Understanding the May 2020 Google Core Algorithm Update
Earlier this month, Google rolled out a new core algorithm update. This is the second major update to be implemented this year, following the one released in January. (Though it is worth noting that Google also rolls out hundreds – if not thousands – of small updates each year in addition to these major ones.)
Like all major Google algorithm updates, it will take time to understand its full effect. The current Covid-19 lockdown complicates things even further, with that already causing significant shifts in how well websites are performing organically. As a result, while it may be tempting to chalk up any significant shifts in traffic to your site to the algorithm update, it’s worth bearing in mind that there are many other factors that are likely to be playing a part.
Now that we’re through what’s likely to be the most volatile period of the update, it’s a good time to look back on the results we’ve gathered. There are still many questions floating around about the update, such as which industries were affected and why certain keyword rankings have increased or decreased. The more time that passes, the firmer the answers to these questions will become.
What changes have we seen?
At Noble, we’ve been constantly monitoring how the algorithm update has affected our clients across all industries and sizes. Unlike some past updates, it seems as though just about every industry has experienced some volatility from the May 2020 one.
But it’s important to bear in mind that volatility as a term that slices both ways; while some businesses have seen slight dips in traffic, many others have seen increases. And while this volatility was at a high level during the first couple of weeks after the algorithm update rollout, these have more or less evened out now.
Another key shift we have noticed is the difference between how mobile SERPs and desktop SERPs have been affected by the update. While both have experienced volatility, mobile SERPs appear to have been affected to a greater degree; SERP features such as ‘People Also Asked’ and ‘Top Stories’ have seen significant shifts in the weeks following the update. Again, this is also true for desktop, but to a lower degree.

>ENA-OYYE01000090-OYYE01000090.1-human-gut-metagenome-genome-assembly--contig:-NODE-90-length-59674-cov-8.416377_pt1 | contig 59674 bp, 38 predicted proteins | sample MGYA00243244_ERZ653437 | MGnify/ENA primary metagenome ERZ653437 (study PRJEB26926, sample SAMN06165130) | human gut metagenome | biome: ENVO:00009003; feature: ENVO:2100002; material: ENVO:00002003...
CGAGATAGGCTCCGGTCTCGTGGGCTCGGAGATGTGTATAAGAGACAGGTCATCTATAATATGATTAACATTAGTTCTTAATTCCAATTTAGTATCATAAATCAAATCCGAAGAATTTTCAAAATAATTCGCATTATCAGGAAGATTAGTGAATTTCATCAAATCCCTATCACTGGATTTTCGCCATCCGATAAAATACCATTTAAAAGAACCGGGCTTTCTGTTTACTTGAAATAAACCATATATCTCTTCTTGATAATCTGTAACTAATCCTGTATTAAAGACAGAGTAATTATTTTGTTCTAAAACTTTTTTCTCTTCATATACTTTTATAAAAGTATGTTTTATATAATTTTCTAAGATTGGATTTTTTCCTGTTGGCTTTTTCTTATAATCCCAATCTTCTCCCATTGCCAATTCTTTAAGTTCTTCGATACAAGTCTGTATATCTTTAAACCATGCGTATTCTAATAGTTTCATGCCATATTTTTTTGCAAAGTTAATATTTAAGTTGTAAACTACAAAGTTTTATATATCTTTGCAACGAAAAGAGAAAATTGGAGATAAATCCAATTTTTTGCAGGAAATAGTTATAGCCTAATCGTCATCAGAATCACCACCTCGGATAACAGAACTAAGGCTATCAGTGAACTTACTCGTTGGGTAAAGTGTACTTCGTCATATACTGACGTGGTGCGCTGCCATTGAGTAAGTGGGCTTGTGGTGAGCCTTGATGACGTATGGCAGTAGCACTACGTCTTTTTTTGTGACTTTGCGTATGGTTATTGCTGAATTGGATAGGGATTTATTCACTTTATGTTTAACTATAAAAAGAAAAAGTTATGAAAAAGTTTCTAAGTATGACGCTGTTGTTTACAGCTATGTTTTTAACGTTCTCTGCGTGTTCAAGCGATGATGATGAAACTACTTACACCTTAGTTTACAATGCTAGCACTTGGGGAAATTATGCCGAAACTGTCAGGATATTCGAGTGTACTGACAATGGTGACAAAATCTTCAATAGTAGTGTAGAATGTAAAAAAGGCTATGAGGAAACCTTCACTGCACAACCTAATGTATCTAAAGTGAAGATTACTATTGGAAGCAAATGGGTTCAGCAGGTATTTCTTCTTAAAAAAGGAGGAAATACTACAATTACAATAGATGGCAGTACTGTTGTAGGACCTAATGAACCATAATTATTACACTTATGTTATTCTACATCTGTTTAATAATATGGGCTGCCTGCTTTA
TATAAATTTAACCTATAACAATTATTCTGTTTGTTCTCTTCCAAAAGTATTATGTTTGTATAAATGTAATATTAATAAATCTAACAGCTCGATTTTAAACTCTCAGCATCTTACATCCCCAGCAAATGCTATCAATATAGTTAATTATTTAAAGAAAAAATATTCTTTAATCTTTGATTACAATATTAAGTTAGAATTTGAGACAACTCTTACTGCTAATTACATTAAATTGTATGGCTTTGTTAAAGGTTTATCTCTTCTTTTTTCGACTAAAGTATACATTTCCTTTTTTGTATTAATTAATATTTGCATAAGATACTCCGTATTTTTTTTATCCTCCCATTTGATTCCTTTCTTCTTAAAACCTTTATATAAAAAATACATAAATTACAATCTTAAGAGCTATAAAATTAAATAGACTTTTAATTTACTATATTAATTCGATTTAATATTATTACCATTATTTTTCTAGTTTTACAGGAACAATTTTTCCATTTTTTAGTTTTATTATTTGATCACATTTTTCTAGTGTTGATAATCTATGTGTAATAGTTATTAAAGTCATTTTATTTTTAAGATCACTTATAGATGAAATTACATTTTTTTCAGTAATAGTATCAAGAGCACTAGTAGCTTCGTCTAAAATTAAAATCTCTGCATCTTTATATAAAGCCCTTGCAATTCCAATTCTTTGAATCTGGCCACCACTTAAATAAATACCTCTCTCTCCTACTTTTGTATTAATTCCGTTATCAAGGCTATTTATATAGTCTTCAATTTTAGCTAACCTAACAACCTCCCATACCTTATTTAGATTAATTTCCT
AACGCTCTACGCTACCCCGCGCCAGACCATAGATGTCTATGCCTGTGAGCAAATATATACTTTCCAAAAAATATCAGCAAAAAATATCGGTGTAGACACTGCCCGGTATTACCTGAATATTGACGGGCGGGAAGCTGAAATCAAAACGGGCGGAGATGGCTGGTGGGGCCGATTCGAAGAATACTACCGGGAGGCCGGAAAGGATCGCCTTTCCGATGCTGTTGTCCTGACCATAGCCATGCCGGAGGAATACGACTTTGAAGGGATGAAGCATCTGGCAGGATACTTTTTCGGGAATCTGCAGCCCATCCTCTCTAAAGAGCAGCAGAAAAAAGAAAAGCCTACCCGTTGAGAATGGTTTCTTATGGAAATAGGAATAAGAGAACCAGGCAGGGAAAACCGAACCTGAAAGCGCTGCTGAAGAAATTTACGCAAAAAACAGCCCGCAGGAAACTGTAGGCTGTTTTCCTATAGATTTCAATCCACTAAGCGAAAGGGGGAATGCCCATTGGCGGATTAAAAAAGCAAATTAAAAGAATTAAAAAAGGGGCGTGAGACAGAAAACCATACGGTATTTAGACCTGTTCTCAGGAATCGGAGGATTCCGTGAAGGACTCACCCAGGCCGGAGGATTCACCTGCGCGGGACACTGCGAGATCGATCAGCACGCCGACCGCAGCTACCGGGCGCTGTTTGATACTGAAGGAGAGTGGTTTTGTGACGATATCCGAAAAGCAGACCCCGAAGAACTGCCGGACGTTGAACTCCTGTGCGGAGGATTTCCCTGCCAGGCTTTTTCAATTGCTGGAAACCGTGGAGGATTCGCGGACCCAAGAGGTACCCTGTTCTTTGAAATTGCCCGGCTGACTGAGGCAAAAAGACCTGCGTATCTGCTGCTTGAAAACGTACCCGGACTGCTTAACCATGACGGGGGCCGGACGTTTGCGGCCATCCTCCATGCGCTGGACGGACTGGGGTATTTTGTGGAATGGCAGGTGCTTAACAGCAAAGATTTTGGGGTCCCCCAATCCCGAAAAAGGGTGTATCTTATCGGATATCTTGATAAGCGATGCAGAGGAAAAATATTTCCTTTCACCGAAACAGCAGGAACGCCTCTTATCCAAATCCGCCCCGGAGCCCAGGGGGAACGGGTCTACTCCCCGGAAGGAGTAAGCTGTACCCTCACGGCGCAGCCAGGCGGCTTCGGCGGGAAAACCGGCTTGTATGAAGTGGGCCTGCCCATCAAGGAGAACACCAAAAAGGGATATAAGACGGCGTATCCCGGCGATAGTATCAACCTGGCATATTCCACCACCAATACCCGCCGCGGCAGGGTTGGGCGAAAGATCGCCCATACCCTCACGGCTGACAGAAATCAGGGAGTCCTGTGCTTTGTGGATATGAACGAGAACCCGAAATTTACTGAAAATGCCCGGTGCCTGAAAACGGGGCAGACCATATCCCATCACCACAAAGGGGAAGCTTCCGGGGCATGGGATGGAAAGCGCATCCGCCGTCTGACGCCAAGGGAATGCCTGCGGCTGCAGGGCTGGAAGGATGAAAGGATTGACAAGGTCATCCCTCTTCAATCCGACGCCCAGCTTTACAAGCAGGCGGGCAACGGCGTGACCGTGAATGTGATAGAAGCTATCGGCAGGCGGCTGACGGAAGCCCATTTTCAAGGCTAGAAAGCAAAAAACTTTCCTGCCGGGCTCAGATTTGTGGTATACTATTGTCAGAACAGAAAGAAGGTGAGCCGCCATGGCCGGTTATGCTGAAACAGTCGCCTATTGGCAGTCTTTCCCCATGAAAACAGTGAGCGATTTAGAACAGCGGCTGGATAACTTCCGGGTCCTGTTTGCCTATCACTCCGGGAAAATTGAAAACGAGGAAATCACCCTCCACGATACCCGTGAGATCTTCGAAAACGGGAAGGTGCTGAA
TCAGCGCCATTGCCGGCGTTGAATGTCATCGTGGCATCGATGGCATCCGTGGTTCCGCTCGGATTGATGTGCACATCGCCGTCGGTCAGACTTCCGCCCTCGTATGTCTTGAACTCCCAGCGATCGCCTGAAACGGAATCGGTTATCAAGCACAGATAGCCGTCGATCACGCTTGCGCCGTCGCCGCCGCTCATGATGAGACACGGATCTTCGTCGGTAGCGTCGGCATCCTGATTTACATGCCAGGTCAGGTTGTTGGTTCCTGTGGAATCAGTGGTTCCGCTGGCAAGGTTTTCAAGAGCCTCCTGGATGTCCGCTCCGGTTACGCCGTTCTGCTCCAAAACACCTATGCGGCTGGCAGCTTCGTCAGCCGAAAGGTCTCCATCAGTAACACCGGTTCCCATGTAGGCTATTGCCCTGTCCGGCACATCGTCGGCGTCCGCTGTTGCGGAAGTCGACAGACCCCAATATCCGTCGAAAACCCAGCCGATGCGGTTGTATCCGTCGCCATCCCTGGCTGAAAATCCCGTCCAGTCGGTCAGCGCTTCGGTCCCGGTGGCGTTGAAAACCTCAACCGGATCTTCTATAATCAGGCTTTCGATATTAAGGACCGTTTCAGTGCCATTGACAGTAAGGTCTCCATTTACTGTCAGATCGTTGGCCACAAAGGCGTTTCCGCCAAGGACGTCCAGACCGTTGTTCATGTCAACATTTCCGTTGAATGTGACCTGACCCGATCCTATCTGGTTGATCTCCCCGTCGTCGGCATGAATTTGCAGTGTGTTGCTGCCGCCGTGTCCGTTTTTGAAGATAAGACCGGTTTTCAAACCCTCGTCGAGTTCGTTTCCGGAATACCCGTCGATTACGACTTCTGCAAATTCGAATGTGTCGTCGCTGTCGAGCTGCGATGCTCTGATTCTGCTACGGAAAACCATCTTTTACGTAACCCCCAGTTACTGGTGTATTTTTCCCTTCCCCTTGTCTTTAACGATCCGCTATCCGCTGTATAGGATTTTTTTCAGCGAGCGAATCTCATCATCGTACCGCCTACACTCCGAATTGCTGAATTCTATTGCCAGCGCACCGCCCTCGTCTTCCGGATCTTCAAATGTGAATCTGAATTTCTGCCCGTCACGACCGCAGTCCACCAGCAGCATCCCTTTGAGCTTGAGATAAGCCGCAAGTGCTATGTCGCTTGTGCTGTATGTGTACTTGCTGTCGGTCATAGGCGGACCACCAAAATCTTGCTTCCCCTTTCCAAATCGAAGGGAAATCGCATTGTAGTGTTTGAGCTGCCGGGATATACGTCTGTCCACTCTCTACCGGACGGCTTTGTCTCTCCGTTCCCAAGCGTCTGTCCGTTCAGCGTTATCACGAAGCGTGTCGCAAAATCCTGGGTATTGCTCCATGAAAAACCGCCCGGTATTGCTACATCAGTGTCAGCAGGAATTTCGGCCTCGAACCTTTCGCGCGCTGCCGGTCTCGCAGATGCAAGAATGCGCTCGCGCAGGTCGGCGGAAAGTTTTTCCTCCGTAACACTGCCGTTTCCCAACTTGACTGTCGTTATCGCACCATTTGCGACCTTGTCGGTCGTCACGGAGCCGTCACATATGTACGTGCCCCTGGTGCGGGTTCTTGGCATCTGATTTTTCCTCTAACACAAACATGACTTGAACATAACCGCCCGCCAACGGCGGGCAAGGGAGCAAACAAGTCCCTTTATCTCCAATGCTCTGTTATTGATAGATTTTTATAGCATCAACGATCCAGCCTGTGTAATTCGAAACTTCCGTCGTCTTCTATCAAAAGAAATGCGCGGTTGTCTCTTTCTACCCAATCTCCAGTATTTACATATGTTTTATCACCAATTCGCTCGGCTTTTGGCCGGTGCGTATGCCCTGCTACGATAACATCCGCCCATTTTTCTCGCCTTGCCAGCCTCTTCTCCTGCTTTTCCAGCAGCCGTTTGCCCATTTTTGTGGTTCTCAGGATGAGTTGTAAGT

What actions should businesses take?
Following a Google algorithm update, the same advice is normally handed out by SEO experts: do nothing. While there is some truth to this, it’s not really a full answer.
Instead of doing nothing, you should instead not make any hasty actions. If you see a slight drop in your traffic following the algorithm update, don’t take it as a sign to completely redo the content on your website or rebuild it from the ground-up. Algorithm updates have a habit of evening out over time and reacting too strongly is likely to have a detrimental effect on your organic rankings.
As long as you’re adhering to Google’s best practices for SEO, you should be fine. It’s important to remember that these algorithm updates are implemented to help Google do a better job of aggregating content – separating the good from the bad. As a result, businesses that are following the guidelines shouldn’t expect any significant negative changes to their rankings.
However, if your website has seen a huge drop in organic traffic following the update – over 50% – then you should seek support. Noble Performs are here to guide you through the process of improving your site’s organic health and rankings. Please don’t hesitate to get in touch with us with any questions you may have.